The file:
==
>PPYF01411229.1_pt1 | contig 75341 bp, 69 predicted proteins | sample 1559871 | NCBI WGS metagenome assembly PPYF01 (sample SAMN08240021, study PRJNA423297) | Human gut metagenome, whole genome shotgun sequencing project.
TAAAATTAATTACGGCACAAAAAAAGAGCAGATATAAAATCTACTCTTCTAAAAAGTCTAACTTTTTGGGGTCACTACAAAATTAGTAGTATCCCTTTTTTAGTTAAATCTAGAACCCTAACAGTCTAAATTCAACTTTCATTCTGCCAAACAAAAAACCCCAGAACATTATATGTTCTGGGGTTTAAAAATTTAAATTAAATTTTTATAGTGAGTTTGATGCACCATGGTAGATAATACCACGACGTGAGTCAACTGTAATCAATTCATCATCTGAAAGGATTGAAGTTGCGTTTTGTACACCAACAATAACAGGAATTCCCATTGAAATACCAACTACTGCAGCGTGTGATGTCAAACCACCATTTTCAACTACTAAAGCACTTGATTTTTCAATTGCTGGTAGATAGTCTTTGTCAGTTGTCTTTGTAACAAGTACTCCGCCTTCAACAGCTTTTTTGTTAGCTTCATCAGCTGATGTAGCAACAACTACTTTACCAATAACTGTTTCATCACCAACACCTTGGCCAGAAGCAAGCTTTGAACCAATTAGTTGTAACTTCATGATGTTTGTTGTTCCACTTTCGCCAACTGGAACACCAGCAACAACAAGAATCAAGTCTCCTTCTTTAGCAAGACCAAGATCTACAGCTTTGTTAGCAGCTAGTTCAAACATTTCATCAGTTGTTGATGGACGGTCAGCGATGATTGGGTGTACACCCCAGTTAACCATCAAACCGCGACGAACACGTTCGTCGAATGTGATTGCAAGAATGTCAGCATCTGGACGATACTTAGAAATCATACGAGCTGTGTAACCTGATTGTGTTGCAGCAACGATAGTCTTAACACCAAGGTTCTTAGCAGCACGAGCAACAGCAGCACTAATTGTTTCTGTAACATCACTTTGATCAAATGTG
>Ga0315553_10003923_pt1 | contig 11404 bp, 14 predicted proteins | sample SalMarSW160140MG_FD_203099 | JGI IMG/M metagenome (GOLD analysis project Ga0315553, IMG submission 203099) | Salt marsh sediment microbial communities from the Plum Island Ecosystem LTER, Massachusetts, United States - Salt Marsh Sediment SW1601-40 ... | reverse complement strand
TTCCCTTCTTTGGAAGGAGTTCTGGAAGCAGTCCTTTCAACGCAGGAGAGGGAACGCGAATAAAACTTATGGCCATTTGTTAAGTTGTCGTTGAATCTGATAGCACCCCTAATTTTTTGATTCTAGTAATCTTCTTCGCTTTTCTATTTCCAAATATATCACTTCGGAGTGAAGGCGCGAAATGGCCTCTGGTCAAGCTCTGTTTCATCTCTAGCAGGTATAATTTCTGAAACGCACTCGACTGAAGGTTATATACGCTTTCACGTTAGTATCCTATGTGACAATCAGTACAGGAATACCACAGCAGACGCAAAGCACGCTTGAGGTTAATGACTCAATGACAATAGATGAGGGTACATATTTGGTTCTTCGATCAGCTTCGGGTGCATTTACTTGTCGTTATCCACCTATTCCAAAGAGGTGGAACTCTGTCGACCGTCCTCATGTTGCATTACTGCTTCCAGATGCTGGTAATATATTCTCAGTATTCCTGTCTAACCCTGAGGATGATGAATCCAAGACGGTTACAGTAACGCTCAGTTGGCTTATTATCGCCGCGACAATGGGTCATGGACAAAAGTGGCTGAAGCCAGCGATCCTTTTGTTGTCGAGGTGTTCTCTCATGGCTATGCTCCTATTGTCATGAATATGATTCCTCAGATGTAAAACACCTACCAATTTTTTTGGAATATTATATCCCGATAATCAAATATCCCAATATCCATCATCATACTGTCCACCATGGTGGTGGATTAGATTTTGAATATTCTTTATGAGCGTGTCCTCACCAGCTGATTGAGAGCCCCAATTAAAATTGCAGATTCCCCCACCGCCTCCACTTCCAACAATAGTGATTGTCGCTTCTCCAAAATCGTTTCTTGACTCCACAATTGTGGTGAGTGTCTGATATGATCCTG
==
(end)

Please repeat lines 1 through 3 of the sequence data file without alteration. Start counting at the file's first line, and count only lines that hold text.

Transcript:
>PPYF01411229.1_pt1 | contig 75341 bp, 69 predicted proteins | sample 1559871 | NCBI WGS metagenome assembly PPYF01 (sample SAMN08240021, study PRJNA423297) | Human gut metagenome, whole genome shotgun sequencing project.
TAAAATTAATTACGGCACAAAAAAAGAGCAGATATAAAATCTACTCTTCTAAAAAGTCTAACTTTTTGGGGTCACTACAAAATTAGTAGTATCCCTTTTTTAGTTAAATCTAGAACCCTAACAGTCTAAATTCAACTTTCATTCTGCCAAACAAAAAACCCCAGAACATTATATGTTCTGGGGTTTAAAAATTTAAATTAAATTTTTATAGTGAGTTTGATGCACCATGGTAGATAATACCACGACGTGAGTCAACTGTAATCAATTCATCATCTGAAAGGATTGAAGTTGCGTTTTGTACACCAACAATAACAGGAATTCCCATTGAAATACCAACTACTGCAGCGTGTGATGTCAAACCACCATTTTCAACTACTAAAGCACTTGATTTTTCAATTGCTGGTAGATAGTCTTTGTCAGTTGTCTTTGTAACAAGTACTCCGCCTTCAACAGCTTTTTTGTTAGCTTCATCAGCTGATGTAGCAACAACTACTTTACCAATAACTGTTTCATCACCAACACCTTGGCCAGAAGCAAGCTTTGAACCAATTAGTTGTAACTTCATGATGTTTGTTGTTCCACTTTCGCCAACTGGAACACCAGCAACAACAAGAATCAAGTCTCCTTCTTTAGCAAGACCAAGATCTACAGCTTTGTTAGCAGCTAGTTCAAACATTTCATCAGTTGTTGATGGACGGTCAGCGATGATTGGGTGTACACCCCAGTTAACCATCAAACCGCGACGAACACGTTCGTCGAATGTGATTGCAAGAATGTCAGCATCTGGACGATACTTAGAAATCATACGAGCTGTGTAACCTGATTGTGTTGCAGCAACGATAGTCTTAACACCAAGGTTCTTAGCAGCACGAGCAACAGCAGCACTAATTGTTTCTGTAACATCACTTTGATCAAATGTG
>Ga0315553_10003923_pt1 | contig 11404 bp, 14 predicted proteins | sample SalMarSW160140MG_FD_203099 | JGI IMG/M metagenome (GOLD analysis project Ga0315553, IMG submission 203099) | Salt marsh sediment microbial communities from the Plum Island Ecosystem LTER, Massachusetts, United States - Salt Marsh Sediment SW1601-40 ... | reverse complement strand